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Can Bengals turn over Browns?

11-23-01, 10:15 p.m.


For Bengals tackle Oliver Gibson, three turnovers in a game is the Holy Grail for a defense crusading for the playoffs as it prepares for arguably its biggest game in 11 years.

How important?

"It's as obvious when Corey (Dillon) rushes for 100 yards," Gibson said Friday. "It has to be automatic. You have to think 'Strip (the ball).' In the playoffs, every team becomes aware of it. It's like that fourth quarter attitude."

How big? The Bengals are 3-0 when Dillon rushes for 100 yards, 2-0 when they get at least three turnovers and 2-5 when they don't. In the 0-2 post-bye, the Bengals have forced just two turnovers. Probably because they've only had the lead for 8:34 of the 120 post-bye minutes.

How big? It has made Cleveland contenders. If there is one thing that separates the 4-5 Bengals and the 5-4 Browns by more than the one game, try turnovers.

The Bengals head into Sunday's 57th Battle of Ohio with a higher ranked offense and defense and a convincing 24-14 victory over the Browns themselves.

And when was the last time you saw a Cincinnati defense not only ranked in the upper half of the league (13), but also rated an underdog against a team ranked last in NFL offense?

Which team is over .500 here?

The Browns, mainly because they have generated nine more turnovers than a Bengals' defense that has improved everywhere but trying to hit their goal of three turnovers per game.

With 15, they are on pace for 27, six more than last year but 21 less than the goal of 48. With 24 already, the Browns are on pace for 43 turnovers, spurred by a NFL-high 20 interceptions.

"They've got our goal already for interceptions," said cornerback Artrell Hawkins, who has two of the Bengals' six picks. "I'd like to see their tape. They've got solid players, but they don't have any Deions over there. They must be getting good pressure on the quarterback."

They've got four sacks more than the NFL average of 22. Solid, but not Fearsome Foursome stuff. Bengals middle linebacker Brian Simmons

knows where true pressure on the quarterback comes from.

"What comes first?" Simmons asked. "Wins or turnovers? It's kind of like the chicken and the egg. When you're leading, teams have to throw the ball. They press. That's when you get turnovers. When you're down in points, they're running the ball and you don't get as many chances for the turnovers. You have to get points on the board early. You have to keep it as close to a 0-0 game as you can."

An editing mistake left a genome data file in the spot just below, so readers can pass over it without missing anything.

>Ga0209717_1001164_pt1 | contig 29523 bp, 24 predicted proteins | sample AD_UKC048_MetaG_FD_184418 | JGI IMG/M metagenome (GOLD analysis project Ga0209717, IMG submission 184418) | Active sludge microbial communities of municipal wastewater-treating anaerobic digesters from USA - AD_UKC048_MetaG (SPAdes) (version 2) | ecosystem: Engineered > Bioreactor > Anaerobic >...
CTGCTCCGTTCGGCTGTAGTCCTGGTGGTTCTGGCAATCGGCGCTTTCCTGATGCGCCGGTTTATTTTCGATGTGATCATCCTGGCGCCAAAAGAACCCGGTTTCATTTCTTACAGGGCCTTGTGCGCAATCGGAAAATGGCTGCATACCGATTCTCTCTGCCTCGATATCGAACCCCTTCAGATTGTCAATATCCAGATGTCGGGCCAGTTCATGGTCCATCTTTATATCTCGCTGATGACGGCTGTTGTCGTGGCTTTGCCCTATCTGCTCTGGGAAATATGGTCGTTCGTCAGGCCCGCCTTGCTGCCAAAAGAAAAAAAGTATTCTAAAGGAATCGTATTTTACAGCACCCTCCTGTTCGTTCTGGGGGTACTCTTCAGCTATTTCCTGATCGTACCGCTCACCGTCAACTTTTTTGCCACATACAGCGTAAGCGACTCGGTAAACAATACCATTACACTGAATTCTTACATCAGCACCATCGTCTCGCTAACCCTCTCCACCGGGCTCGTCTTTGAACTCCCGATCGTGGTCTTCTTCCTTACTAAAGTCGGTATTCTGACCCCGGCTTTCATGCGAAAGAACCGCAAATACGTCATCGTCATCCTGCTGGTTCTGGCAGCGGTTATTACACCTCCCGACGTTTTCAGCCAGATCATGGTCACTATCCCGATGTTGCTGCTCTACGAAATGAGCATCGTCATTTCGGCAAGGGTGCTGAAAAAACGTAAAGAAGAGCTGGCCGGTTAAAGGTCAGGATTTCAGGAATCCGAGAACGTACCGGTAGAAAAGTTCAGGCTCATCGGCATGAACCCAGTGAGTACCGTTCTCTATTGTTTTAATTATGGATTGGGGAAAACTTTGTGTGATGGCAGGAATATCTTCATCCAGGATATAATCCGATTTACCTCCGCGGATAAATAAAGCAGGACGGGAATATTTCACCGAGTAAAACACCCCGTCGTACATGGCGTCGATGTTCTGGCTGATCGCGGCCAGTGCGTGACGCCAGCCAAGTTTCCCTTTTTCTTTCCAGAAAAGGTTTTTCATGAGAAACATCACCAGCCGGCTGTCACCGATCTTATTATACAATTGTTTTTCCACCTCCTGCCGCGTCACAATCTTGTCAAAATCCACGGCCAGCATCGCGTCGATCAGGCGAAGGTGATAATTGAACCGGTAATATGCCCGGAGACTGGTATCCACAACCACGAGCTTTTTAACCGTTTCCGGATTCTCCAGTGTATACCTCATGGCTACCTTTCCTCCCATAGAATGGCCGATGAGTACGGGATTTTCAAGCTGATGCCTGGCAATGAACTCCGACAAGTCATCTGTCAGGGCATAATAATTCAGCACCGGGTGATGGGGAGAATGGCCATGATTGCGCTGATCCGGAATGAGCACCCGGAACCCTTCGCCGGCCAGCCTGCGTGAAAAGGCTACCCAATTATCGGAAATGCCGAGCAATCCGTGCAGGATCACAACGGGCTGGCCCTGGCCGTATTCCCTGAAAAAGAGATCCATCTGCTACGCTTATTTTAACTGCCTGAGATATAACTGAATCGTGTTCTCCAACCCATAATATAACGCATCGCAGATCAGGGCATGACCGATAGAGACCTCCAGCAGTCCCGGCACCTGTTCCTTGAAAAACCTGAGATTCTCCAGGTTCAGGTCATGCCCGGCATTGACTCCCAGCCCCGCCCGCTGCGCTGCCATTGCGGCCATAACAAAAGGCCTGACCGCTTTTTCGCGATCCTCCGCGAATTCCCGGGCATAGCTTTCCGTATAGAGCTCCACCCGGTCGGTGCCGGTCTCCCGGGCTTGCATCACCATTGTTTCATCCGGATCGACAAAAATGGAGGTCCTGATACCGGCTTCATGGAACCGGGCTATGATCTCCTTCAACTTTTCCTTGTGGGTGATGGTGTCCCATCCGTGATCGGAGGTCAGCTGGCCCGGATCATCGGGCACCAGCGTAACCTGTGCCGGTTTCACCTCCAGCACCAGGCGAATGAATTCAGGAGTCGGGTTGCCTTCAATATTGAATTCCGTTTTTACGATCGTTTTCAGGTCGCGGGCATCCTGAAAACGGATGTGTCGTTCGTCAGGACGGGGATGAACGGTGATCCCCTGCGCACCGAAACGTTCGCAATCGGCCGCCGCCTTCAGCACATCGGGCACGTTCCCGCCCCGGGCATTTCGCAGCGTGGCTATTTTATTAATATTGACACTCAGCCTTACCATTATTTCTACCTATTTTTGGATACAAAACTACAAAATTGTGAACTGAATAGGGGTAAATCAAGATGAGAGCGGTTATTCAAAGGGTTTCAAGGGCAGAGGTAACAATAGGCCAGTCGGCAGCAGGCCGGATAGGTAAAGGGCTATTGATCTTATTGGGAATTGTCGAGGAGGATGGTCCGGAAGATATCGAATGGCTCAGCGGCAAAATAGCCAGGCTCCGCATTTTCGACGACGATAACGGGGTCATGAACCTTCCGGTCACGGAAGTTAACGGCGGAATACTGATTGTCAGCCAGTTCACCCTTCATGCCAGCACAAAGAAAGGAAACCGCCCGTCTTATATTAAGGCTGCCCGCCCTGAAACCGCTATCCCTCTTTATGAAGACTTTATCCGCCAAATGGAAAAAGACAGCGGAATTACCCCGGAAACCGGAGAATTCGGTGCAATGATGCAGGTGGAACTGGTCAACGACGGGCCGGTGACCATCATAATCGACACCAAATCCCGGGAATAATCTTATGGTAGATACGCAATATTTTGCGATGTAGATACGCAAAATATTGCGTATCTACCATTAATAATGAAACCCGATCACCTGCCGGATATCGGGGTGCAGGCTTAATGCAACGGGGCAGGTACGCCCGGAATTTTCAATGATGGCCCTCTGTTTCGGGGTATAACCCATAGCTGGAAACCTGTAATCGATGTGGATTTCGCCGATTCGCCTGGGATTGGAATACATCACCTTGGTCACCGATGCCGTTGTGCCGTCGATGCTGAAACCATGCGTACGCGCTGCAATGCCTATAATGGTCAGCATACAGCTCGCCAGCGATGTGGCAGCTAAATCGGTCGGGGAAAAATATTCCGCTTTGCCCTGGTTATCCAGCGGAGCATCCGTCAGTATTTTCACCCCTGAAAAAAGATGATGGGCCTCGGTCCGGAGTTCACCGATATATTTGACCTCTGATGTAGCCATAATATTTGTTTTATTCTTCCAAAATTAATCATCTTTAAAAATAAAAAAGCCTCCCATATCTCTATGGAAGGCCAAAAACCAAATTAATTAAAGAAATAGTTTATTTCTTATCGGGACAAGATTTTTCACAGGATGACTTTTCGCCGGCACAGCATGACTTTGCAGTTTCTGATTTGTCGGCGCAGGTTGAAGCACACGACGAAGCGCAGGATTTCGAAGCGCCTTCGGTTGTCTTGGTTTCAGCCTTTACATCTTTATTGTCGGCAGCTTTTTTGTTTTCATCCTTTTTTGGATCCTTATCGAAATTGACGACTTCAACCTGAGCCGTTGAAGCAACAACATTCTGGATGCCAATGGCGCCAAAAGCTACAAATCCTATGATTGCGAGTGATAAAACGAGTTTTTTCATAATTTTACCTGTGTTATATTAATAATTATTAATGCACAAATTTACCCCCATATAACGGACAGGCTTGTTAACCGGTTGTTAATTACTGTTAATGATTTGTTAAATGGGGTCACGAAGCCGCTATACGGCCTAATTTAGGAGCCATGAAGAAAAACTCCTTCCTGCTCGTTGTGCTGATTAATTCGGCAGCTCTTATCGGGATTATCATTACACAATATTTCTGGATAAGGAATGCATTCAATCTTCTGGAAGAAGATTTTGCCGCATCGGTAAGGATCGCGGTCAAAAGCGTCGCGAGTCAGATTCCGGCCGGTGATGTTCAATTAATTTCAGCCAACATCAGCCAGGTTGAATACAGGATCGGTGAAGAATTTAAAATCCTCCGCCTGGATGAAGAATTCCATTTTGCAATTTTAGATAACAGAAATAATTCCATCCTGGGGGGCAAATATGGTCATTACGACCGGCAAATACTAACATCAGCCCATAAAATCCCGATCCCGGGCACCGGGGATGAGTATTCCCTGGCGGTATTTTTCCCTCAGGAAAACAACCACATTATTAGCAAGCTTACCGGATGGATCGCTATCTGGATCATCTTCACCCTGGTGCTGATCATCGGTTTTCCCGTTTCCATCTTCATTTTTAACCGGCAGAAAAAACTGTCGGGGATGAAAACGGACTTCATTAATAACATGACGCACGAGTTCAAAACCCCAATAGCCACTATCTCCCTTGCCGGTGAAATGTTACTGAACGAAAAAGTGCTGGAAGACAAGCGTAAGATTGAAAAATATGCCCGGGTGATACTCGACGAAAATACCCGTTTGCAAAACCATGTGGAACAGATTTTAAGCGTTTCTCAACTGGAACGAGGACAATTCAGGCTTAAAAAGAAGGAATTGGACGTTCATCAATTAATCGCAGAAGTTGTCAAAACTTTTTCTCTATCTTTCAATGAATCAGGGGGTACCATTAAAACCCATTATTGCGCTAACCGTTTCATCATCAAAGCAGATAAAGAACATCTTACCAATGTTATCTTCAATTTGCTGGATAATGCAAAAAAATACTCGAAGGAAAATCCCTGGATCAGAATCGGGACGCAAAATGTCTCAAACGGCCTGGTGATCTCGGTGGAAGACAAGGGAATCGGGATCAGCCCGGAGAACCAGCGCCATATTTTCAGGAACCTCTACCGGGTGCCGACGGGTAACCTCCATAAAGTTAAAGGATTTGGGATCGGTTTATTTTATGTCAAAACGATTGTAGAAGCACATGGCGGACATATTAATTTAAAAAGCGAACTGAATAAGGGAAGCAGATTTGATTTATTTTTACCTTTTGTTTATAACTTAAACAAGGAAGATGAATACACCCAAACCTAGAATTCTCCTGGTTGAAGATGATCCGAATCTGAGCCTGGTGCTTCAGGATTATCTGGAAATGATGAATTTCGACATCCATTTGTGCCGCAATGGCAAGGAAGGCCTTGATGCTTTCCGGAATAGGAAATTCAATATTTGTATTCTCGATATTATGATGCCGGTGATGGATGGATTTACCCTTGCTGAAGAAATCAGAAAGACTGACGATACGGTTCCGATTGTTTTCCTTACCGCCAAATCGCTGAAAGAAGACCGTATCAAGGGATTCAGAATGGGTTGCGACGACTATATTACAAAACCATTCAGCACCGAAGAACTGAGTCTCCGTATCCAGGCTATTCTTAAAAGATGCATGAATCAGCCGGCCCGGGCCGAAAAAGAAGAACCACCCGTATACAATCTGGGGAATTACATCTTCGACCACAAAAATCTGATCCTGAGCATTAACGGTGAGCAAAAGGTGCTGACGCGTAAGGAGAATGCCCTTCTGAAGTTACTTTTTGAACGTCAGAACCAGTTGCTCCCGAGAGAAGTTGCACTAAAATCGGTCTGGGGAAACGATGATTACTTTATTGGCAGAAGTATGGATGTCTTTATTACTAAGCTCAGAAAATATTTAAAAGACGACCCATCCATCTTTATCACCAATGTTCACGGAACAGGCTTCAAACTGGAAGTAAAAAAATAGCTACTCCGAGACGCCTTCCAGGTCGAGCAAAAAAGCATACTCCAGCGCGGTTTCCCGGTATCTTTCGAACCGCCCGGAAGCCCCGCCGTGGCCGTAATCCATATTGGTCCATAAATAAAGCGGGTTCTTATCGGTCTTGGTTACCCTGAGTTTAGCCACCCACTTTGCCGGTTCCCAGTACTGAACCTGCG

That's something the Bengals haven't been able to do. They've scored first in just two games, have two first-quarter touchdowns, and have been outscored in the first quarter, 33-17.

The Browns? They've scored first in seven games and outscored foes, 43-9 in the first quarter. If the pressure is on the offense to get the lead early so Dillon can get his magical 22 carries, then it's also on the offense to score and get the defense in a pass-rush mode.

Look how Hawkins got his second interception of the season last week. As Gibson and Vaughn Booker converged on Titans quarterback Steve McNair, McNair hurried a swing pass too high for running back Eddie George and smack into Hawkins' chest.

"That's where it comes from," said free safety Darryl Williams, the Bengals' career interception leader with 31. "You get him throwing off his back foot or looking at the rush."

Gibson thinks the Bengals were focused on turnovers early in the season, helped by the six in the 21-10 win over the Ravens in the second game of the season. But he thinks the focus has slipped a bit lately despite the constant urging of new defensive coordinator Mark Duffner

"It's getting more hits on the quarterback. That's why you count hits on the quarterback because they're just as important," Gibson said. "They lead to turnovers. It's a matter of making up our minds. We have to have resolve. You also need to be ahead. The (pass rush) defense isn't going to be on the field when you're down two touchdowns because they'll run the ball. It goes hand in hand."

The Bengals are on pace for 11 interceptions, two more than last year but quite low considering the NFL average at this point in the season is 10. Hawkins isn't looking to make excuses, but he doesn't think teams have gone down field all that much on the Bengals and haven't given them many chances on balls hanging in the air because they are throwing quicker, shorter routes.

"I think you'd rather have offenses go 70, 80 yards on them because not many offenses can do that without something happening to stop it," Williams said. "That puts you in position to make a play and if you get three turnovers, it puts you in position to win."

While the Browns' secondary has responded to the aggressive schemes of new defensive coordinator Foge Fazio, the Bengals' secondary is producing improved numbers with cornerbacks coach Kevin Coyle teaming with secondary coach Ray Horton. The Bengals are rated 13th against the pass, compared to 23rd last year.

Hawkins admitted his interception came on a similar pass he has dropped in previous seasons, particularly one against Jay Fiedler near the Jaguars' goal line two years ago.

"We urge it every day," Duffner said. "We coach it every day. Make a play on the ball. Anytime the ball is in the air, we have to come down with it. There are all sort of reasons for turnovers. Pressure, mainly, but a guy makes a great break on the ball, or he makes a nice catch. We need to pick it up and we talk about it all the time."

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